Date: December 2003
Creator: Stedman, Joseph B.
Partner: UNT Libraries

Suicide Terrorism: A Future Trend?

Description: This thesis reviews the literature on “new terrorism,” to be differentiated from the “old terrorism.” The study tests two hypotheses. First, has an increase in religiously inspired terrorist groups led to an increase in terrorism's lethality? Second, does suicide bombing as a tactic explain the increased lethality of “new terrorism”? The study demonstrates three findings. First, it was found that religiously inspired terrorist groups are more lethal, though not more indiscriminate. Second, that suicide bombing has had a significant effect on the number of terrorist related fatalities. And, third, that non-religious suicide bombing is more lethal than its religious counterpart. To test these hypotheses I used Ordinary Least Squares Regression and data provided by The International Policy Institute for Counter-Terrorism.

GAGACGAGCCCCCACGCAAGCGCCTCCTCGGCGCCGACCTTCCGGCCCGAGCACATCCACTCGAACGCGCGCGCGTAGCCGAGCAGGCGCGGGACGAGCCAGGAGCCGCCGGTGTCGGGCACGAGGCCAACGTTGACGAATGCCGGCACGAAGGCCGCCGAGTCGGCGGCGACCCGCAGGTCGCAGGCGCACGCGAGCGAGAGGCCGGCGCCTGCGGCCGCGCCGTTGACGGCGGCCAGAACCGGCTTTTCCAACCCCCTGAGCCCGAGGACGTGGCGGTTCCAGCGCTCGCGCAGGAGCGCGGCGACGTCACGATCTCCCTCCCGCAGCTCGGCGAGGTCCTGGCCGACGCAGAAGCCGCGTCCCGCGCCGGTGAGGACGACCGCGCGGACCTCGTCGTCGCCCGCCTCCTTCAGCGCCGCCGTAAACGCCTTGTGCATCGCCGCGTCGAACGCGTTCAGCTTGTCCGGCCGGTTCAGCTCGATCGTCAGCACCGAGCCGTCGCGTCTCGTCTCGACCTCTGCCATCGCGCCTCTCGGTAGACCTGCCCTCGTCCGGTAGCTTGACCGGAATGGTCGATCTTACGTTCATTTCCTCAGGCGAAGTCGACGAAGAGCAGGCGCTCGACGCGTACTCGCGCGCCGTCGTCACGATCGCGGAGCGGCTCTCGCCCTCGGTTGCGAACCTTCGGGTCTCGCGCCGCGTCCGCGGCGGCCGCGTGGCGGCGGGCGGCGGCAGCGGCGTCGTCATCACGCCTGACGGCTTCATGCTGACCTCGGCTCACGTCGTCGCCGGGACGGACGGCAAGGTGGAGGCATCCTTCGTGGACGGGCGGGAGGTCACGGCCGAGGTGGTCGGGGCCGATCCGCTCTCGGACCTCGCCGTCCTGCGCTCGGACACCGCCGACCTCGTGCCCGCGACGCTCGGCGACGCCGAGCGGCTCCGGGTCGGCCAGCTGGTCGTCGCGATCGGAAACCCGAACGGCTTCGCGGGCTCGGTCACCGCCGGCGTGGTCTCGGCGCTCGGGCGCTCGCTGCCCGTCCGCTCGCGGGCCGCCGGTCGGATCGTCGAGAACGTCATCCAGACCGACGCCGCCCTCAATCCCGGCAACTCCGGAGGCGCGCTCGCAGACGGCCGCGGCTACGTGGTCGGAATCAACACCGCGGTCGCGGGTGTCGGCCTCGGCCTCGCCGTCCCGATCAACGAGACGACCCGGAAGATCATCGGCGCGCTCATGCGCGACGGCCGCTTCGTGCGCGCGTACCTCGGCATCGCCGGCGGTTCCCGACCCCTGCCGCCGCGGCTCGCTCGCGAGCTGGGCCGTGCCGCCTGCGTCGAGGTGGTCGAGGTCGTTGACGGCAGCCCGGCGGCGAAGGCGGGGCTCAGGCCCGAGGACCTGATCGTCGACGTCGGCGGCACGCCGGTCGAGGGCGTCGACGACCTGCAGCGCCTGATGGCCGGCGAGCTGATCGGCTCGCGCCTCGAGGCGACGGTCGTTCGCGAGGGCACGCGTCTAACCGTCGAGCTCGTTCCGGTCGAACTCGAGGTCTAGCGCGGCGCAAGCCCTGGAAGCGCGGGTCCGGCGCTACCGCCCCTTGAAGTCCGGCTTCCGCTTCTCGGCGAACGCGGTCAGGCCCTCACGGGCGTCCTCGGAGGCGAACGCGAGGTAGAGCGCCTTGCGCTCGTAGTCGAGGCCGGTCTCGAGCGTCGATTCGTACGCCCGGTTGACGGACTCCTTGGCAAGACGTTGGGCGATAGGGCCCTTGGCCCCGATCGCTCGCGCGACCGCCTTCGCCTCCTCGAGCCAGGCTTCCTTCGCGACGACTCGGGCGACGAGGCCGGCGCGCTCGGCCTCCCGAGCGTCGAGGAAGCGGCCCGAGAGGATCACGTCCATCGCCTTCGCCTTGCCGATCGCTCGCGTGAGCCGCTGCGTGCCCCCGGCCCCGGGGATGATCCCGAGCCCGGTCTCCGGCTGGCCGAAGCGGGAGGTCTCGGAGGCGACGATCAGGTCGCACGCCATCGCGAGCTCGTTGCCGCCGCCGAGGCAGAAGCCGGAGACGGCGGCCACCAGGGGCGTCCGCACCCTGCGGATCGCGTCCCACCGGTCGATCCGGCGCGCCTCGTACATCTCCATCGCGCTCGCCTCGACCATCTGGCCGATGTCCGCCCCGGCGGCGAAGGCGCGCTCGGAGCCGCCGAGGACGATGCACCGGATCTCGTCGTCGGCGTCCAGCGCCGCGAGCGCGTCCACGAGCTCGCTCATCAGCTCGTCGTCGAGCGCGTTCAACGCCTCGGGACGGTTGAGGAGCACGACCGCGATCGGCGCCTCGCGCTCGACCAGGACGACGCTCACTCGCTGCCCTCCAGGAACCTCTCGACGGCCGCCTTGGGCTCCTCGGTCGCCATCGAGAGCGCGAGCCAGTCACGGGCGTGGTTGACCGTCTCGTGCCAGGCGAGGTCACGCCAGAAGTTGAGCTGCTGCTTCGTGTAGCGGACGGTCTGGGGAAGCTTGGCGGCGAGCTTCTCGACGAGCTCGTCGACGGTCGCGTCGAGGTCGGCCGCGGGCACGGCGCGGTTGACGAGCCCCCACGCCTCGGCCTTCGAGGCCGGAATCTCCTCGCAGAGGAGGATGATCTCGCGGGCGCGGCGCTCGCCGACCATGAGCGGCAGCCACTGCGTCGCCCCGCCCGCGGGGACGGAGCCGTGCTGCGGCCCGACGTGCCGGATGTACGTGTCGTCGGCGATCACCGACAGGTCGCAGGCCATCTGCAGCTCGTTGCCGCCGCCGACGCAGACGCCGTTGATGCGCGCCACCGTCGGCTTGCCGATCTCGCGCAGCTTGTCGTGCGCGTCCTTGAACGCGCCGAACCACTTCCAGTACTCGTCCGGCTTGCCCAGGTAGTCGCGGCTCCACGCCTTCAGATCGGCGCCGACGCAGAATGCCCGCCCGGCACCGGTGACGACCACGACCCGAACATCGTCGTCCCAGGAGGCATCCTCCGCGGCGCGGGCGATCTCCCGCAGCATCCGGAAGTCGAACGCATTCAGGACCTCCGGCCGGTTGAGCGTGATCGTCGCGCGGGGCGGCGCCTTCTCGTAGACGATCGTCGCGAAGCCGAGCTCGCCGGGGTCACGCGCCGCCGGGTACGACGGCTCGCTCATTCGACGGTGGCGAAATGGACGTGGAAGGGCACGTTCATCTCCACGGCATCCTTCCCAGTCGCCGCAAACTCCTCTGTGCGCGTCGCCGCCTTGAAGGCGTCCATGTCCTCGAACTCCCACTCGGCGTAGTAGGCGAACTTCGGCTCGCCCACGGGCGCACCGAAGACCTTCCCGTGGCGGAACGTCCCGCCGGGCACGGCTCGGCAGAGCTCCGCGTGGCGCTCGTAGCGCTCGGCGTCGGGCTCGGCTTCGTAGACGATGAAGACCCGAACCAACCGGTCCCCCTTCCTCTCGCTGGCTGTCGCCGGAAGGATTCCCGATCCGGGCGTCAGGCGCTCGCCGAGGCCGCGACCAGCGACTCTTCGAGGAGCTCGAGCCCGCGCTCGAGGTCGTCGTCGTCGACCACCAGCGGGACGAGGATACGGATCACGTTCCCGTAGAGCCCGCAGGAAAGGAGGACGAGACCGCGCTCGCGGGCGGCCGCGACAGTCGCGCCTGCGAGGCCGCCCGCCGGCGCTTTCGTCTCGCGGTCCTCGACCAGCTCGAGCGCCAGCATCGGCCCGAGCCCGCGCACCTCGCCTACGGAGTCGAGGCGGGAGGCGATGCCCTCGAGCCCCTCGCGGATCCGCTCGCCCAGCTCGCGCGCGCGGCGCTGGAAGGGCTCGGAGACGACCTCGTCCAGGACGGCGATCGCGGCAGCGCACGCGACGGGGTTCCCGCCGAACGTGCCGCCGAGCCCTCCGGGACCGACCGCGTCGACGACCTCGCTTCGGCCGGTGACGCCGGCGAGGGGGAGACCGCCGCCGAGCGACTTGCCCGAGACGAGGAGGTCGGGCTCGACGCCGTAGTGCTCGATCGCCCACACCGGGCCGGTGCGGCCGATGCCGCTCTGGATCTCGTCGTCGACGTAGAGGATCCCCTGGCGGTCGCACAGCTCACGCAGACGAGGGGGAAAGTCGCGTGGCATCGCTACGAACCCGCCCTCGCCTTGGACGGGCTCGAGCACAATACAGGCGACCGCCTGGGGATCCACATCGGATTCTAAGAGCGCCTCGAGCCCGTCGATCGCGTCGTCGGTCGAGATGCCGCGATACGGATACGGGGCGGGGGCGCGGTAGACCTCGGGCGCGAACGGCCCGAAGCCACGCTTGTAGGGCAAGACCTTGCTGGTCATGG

Date: August 2002
Creator: Capell, Matthew B.
Partner: UNT Libraries

The status of democratization and human rights of the Middle East.

Description: The end of the Cold War and the collapse of communism in the Soviet Union and Eastern Europe have been accompanied by the spread of democracy, advancement in respect for human rights, and the introduction of market reforms in different parts of the world. The Middle Eastern region has not been an exception to this trend, where, in response to the mounting economic crisis and domestic public pressure, several governments introduced democratic and economic reforms. This thesis investigates the trends in the distribution of political authority among the Middle Eastern countries and the progress that these countries have made on the path of democracy and respect of human rights. Also explored are the various processes of political liberalization in Middle East states, and explanations posed as to why certain types of regimes have allowed for conditions conducive for reform and others have not.
Date: December 2006